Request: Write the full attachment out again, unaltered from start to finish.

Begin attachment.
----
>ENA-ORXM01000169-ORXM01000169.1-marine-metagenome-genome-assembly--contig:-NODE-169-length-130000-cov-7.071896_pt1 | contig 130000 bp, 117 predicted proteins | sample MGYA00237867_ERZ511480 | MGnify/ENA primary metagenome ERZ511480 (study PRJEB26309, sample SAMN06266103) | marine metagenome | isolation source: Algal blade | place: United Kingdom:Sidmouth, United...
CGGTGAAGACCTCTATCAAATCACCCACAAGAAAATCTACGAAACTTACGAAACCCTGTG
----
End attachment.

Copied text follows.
>ENA-ORXM01000169-ORXM01000169.1-marine-metagenome-genome-assembly--contig:-NODE-169-length-130000-cov-7.071896_pt1 | contig 130000 bp, 117 predicted proteins | sample MGYA00237867_ERZ511480 | MGnify/ENA primary metagenome ERZ511480 (study PRJEB26309, sample SAMN06266103) | marine metagenome | isolation source: Algal blade | place: United Kingdom:Sidmouth, United...
CGGTGAAGACCTCTATCAAATCACCCACAAGAAAATCTACGAAACTTACGAAACCCTGTG